7. Bried J, Pellet J (2012) Optimal design of butterfly occupancy surveys and testing if occupancy converts to abundance for sparse populations. J Insect Conserv 16:489–499CrossRefGoogle Scholar
  8. Bright JA, Morris AJ, Field RH, Cooke AI, Grice PV, Walker LK, Fern J, Peach WJ (2015) Higher-tier agri-environment scheme enhances breeding densities of some priority farmland birds in England. Agric Ecosyst Environ 203:69–79CrossRefGoogle Scholar
  9. Bubová T, Vrabec V, Kulma M, Nowicki P (2015) Land management impacts on European butterflies of conservation concern: a review. J Insect Conserv 19:805–821CrossRefGoogle Scholar
  10. Corbet SA (1995) Insects, plants and succession: advantages of long-term set-aside. Agric Ecosyst Environ 53:201–217CrossRefGoogle Scholar
  11. Daniels J (2009) Cooperative conservation efforts to help recover an endangered south Florida butterfly. Insect Conserv Divers 2:62–64CrossRefGoogle Scholar
  12. Davis JD, Debinski DM, Danielson BJ (2007) Local and landscape effects on the butterfly community in fragmented Midwest USA prairie habitats. Landscape Ecol 22:1341–1354CrossRefGoogle Scholar
  13. Davros N, Debinski D, Reeder K, Hohman W (2006) Butterflies and continuous reserve program filter strips: landscape considerations. Wildl Soc Bull 34:936–943CrossRefGoogle Scholar
  14. Doxon E, Carroll J (2007) Vegetative and invertebrate community characteristics of Conservation Reserve Program Fields Relative to Gamebirds in Western Kansas. Am Midl Nat 158:243–259CrossRefGoogle Scholar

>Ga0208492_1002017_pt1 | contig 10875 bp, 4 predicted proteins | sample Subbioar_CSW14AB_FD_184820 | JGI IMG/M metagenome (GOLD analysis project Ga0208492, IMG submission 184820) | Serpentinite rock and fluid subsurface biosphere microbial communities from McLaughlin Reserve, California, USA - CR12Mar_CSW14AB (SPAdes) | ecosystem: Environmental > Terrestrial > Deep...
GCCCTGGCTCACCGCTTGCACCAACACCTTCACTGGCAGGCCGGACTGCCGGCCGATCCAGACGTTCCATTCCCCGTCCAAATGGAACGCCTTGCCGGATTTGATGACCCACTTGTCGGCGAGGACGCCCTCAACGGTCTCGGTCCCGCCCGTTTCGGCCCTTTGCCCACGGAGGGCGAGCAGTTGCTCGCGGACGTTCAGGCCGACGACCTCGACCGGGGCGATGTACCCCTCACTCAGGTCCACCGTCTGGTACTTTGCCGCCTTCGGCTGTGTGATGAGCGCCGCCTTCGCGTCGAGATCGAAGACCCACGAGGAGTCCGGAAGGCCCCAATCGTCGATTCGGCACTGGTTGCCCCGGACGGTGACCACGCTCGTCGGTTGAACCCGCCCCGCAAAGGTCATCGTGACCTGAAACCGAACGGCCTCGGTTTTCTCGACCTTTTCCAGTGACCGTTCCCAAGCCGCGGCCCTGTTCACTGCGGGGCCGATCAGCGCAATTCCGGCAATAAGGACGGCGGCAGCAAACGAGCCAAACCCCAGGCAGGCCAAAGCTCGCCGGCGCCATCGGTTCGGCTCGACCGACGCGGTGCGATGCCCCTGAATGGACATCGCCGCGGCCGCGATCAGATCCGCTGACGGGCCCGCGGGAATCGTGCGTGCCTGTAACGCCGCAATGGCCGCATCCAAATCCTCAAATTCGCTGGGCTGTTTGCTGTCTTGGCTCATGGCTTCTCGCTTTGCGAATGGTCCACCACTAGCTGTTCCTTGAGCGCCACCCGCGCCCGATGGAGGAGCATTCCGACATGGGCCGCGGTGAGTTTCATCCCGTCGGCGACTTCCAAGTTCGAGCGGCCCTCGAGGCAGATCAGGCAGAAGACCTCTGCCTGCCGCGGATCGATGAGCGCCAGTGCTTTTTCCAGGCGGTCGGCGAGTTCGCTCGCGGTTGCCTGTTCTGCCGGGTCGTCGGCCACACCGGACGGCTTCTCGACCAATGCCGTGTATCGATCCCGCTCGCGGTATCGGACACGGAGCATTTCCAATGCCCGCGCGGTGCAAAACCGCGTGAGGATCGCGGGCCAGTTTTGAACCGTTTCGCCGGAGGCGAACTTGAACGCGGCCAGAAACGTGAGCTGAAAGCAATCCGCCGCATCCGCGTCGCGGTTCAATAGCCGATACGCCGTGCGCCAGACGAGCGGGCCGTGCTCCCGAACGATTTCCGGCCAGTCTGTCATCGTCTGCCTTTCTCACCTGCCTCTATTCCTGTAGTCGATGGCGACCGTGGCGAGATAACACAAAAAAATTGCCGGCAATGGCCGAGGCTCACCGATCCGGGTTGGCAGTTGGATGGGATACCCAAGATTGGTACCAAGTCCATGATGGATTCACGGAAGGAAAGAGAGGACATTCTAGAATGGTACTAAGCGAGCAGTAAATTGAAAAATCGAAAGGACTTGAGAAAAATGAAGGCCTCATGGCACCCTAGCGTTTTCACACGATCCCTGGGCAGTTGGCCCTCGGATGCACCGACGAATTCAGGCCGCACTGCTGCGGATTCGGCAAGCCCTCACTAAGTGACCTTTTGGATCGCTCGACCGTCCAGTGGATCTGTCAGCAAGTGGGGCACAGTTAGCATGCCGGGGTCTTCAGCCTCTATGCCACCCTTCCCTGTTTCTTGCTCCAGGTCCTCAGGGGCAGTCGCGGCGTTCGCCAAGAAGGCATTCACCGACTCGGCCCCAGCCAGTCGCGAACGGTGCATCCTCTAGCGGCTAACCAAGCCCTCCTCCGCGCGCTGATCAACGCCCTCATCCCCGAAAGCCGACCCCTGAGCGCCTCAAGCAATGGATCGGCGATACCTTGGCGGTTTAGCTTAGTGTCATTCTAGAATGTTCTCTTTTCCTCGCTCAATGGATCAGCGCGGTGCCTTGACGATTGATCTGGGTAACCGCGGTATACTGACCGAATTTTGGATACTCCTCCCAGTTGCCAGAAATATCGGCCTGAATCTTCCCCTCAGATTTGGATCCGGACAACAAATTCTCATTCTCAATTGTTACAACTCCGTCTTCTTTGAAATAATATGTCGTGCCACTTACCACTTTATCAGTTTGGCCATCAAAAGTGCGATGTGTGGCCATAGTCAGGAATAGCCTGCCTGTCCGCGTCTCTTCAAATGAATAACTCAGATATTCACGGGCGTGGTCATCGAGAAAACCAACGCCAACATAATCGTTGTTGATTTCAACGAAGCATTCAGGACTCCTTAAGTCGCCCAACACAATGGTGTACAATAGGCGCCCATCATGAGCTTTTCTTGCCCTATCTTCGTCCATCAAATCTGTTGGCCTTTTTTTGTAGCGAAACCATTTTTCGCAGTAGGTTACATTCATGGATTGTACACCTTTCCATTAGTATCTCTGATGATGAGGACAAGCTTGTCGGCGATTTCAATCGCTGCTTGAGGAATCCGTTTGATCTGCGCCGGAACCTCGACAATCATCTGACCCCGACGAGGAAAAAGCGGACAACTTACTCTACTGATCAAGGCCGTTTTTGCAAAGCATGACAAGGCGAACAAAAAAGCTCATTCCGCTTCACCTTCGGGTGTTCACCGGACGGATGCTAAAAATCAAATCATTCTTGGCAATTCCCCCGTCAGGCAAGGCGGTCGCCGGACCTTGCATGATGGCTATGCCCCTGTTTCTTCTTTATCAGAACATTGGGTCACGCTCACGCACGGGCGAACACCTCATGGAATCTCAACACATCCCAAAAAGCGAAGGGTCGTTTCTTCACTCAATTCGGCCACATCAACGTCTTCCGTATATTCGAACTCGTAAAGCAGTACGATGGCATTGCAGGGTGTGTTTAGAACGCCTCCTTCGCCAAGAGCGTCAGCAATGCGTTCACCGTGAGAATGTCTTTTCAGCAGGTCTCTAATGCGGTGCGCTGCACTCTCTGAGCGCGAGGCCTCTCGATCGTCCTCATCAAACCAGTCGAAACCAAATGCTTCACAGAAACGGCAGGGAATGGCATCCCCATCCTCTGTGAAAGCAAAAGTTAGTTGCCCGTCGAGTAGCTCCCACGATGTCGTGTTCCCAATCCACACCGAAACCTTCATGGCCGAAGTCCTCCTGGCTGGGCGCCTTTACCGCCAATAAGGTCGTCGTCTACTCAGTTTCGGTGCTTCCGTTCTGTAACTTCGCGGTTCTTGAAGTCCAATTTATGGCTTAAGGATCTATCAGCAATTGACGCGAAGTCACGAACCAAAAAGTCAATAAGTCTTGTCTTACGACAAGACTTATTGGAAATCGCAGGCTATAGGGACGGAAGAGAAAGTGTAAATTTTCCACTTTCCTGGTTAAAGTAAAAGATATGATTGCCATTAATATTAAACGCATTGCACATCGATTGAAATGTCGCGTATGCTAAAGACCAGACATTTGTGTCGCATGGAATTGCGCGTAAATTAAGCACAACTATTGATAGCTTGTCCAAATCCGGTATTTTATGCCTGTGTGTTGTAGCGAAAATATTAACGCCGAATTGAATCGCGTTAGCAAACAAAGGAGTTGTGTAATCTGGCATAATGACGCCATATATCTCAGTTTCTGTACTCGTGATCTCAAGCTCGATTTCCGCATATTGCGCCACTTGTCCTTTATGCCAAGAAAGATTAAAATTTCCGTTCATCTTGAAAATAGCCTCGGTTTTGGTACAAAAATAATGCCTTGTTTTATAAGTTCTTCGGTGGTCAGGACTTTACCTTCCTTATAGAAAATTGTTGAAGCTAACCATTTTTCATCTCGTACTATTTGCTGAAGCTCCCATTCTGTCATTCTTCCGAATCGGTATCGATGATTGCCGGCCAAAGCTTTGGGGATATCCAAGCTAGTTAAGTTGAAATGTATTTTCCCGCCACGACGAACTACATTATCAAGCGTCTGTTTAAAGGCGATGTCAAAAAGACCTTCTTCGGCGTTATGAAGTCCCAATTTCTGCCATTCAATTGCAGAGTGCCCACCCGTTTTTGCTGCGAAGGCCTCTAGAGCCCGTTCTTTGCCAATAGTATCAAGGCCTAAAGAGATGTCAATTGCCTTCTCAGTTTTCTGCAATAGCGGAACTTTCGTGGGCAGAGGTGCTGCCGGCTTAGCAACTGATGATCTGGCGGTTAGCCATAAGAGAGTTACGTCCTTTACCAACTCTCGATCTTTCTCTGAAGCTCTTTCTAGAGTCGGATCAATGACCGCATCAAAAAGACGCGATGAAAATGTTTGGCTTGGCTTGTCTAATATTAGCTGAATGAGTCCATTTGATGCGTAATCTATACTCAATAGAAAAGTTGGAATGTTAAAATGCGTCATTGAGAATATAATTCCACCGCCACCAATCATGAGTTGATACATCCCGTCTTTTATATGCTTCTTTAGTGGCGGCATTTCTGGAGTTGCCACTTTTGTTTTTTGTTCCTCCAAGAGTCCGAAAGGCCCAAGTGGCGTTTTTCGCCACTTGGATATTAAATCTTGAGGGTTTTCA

15. Farrand DT, Ryan MR (2005) Impact of conservation reserve program on wildlife conservation in the Midwest. In: Haughfler J (ed) Fish and wildlife benefits from Farm Bill programs: update 2000–2005. The Wildlife Society, Washington, D.C., pp 41–62Google Scholar
  16. Garibaldi L, Carvalheiro L, Leonhardt S, Aizen M, Blaauw B, Isaacs R, Kuhlmann M, Kleijn D, Klein A, Kremen C, Morandin L, Scheper J, Winfree R (2014) From research to action: enhancing crop yield through wild pollinators. Front Ecol Environ 12:439–447CrossRefGoogle Scholar
  17. Griffin S, Bruninga-Socolar B, Kerr M. Gibbs J, Winfree R (2017) Wild bee community change over a 26-year chronosequence of restored tallgrass prairie. Restor Ecol. Google Scholar
  18. Grundel R, Pavlovic N, Sulzman CL (2000) Nectar plant selection by the Karner blue butterfly (Lycaeides melissa samuelis) at the Indiana Dunes National Lakeshore. Am Midl Nat 144:1–10CrossRefGoogle Scholar